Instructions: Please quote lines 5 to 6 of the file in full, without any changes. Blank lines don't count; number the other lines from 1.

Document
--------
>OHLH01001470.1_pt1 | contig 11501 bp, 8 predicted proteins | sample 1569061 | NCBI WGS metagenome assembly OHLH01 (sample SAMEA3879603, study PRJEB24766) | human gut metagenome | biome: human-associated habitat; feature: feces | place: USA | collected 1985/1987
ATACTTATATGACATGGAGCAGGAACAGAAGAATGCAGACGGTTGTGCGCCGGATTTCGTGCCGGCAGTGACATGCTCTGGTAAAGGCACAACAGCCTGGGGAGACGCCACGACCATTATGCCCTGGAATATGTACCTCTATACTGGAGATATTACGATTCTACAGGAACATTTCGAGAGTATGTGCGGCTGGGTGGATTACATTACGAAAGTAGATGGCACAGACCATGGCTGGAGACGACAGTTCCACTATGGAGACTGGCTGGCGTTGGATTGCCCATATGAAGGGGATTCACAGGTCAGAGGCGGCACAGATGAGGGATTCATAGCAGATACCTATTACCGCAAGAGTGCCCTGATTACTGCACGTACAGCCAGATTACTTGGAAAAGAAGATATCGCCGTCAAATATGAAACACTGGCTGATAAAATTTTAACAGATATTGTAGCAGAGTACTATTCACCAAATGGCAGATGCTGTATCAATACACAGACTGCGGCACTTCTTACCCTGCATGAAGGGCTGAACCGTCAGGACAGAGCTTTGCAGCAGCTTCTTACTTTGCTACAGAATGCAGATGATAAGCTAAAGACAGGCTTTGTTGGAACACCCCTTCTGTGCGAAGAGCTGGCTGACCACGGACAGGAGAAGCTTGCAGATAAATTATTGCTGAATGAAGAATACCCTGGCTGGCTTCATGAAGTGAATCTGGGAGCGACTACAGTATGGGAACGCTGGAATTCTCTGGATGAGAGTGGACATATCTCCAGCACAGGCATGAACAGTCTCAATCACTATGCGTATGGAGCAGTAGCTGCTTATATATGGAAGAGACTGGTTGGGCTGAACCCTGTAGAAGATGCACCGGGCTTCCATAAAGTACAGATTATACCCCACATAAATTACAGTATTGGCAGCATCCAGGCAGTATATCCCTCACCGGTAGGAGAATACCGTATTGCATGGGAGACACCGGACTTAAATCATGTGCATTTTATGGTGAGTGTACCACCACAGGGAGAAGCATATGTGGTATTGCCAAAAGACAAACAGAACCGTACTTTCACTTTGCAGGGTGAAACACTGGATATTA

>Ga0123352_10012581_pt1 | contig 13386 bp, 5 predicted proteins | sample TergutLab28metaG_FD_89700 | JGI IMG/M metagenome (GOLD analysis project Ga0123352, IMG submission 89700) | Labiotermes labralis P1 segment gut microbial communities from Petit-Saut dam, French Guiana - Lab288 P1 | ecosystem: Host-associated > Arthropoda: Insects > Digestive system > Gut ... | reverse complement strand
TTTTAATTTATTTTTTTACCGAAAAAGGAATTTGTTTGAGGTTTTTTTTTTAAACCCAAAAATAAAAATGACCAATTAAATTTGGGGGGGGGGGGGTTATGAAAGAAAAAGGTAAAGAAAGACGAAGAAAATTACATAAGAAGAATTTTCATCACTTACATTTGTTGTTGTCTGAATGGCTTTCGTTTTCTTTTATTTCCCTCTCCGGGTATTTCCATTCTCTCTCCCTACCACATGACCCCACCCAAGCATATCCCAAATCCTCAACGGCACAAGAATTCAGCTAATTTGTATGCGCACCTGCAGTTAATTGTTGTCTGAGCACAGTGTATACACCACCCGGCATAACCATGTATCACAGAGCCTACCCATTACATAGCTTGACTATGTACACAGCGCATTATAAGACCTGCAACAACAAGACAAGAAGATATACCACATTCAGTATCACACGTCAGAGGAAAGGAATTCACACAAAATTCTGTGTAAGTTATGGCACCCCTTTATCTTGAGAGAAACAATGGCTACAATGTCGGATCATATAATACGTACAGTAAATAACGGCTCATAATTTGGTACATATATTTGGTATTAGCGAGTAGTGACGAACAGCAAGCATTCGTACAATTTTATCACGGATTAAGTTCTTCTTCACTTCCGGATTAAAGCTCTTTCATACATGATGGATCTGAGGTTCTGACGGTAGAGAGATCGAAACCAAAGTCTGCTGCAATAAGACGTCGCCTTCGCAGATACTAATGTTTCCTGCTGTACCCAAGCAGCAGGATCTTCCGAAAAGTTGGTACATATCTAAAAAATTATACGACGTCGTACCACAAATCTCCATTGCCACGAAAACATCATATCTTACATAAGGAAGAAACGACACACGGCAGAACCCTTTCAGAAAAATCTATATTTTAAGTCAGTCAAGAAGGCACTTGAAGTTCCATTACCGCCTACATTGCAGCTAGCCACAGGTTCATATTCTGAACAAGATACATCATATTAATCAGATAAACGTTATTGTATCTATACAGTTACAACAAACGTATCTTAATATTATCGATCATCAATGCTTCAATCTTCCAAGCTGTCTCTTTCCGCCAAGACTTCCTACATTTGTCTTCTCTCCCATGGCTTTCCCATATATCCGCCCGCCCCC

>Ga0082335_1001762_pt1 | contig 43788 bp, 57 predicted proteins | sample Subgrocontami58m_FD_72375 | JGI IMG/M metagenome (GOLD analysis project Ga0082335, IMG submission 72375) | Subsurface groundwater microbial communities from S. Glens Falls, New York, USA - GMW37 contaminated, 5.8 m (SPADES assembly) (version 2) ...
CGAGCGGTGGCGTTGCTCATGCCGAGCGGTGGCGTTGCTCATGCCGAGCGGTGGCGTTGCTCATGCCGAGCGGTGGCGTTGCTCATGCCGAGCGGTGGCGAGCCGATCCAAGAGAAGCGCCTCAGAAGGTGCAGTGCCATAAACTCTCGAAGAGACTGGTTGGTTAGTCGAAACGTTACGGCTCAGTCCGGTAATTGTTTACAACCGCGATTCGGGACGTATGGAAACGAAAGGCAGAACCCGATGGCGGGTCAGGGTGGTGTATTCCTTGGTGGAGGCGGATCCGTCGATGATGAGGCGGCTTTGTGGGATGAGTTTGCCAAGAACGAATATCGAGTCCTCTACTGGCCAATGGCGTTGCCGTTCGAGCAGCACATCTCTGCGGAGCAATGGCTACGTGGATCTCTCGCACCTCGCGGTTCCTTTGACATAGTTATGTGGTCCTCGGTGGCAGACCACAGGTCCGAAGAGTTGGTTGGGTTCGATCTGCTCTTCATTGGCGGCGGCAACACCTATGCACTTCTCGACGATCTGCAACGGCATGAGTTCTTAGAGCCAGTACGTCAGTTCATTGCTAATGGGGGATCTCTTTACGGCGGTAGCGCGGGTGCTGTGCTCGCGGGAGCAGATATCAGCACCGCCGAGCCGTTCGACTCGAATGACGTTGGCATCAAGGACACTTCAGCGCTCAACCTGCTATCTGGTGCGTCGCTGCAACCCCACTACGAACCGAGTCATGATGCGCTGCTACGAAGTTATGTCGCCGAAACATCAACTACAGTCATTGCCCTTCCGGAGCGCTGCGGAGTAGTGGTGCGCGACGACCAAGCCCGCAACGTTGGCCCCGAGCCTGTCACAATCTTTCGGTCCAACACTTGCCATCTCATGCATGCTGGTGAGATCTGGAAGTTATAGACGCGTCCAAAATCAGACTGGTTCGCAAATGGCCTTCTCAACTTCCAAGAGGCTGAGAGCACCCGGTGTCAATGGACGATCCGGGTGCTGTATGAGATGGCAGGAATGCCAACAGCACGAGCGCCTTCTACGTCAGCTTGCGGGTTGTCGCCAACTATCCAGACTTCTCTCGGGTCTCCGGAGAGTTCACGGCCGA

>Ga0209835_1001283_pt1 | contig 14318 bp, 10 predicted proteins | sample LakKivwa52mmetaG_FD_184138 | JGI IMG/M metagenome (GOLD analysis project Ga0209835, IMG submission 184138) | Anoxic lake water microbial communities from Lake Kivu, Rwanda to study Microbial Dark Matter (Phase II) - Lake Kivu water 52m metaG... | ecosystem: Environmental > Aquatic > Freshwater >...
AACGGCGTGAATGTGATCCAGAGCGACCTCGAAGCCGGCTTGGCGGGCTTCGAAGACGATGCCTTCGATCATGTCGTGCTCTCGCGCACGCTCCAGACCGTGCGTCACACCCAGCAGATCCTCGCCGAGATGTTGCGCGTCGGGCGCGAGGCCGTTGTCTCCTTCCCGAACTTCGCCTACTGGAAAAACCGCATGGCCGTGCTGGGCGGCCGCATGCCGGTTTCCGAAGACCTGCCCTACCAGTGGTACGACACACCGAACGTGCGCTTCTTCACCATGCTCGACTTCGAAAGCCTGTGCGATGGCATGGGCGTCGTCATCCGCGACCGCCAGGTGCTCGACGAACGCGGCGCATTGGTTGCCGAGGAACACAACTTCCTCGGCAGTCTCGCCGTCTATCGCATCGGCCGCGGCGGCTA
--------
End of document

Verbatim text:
>Ga0082335_1001762_pt1 | contig 43788 bp, 57 predicted proteins | sample Subgrocontami58m_FD_72375 | JGI IMG/M metagenome (GOLD analysis project Ga0082335, IMG submission 72375) | Subsurface groundwater microbial communities from S. Glens Falls, New York, USA - GMW37 contaminated, 5.8 m (SPADES assembly) (version 2) ...
CGAGCGGTGGCGTTGCTCATGCCGAGCGGTGGCGTTGCTCATGCCGAGCGGTGGCGTTGCTCATGCCGAGCGGTGGCGTTGCTCATGCCGAGCGGTGGCGAGCCGATCCAAGAGAAGCGCCTCAGAAGGTGCAGTGCCATAAACTCTCGAAGAGACTGGTTGGTTAGTCGAAACGTTACGGCTCAGTCCGGTAATTGTTTACAACCGCGATTCGGGACGTATGGAAACGAAAGGCAGAACCCGATGGCGGGTCAGGGTGGTGTATTCCTTGGTGGAGGCGGATCCGTCGATGATGAGGCGGCTTTGTGGGATGAGTTTGCCAAGAACGAATATCGAGTCCTCTACTGGCCAATGGCGTTGCCGTTCGAGCAGCACATCTCTGCGGAGCAATGGCTACGTGGATCTCTCGCACCTCGCGGTTCCTTTGACATAGTTATGTGGTCCTCGGTGGCAGACCACAGGTCCGAAGAGTTGGTTGGGTTCGATCTGCTCTTCATTGGCGGCGGCAACACCTATGCACTTCTCGACGATCTGCAACGGCATGAGTTCTTAGAGCCAGTACGTCAGTTCATTGCTAATGGGGGATCTCTTTACGGCGGTAGCGCGGGTGCTGTGCTCGCGGGAGCAGATATCAGCACCGCCGAGCCGTTCGACTCGAATGACGTTGGCATCAAGGACACTTCAGCGCTCAACCTGCTATCTGGTGCGTCGCTGCAACCCCACTACGAACCGAGTCATGATGCGCTGCTACGAAGTTATGTCGCCGAAACATCAACTACAGTCATTGCCCTTCCGGAGCGCTGCGGAGTAGTGGTGCGCGACGACCAAGCCCGCAACGTTGGCCCCGAGCCTGTCACAATCTTTCGGTCCAACACTTGCCATCTCATGCATGCTGGTGAGATCTGGAAGTTATAGACGCGTCCAAAATCAGACTGGTTCGCAAATGGCCTTCTCAACTTCCAAGAGGCTGAGAGCACCCGGTGTCAATGGACGATCCGGGTGCTGTATGAGATGGCAGGAATGCCAACAGCACGAGCGCCTTCTACGTCAGCTTGCGGGTTGTCGCCAACTATCCAGACTTCTCTCGGGTCTCCGGAGAGTTCACGGCCGA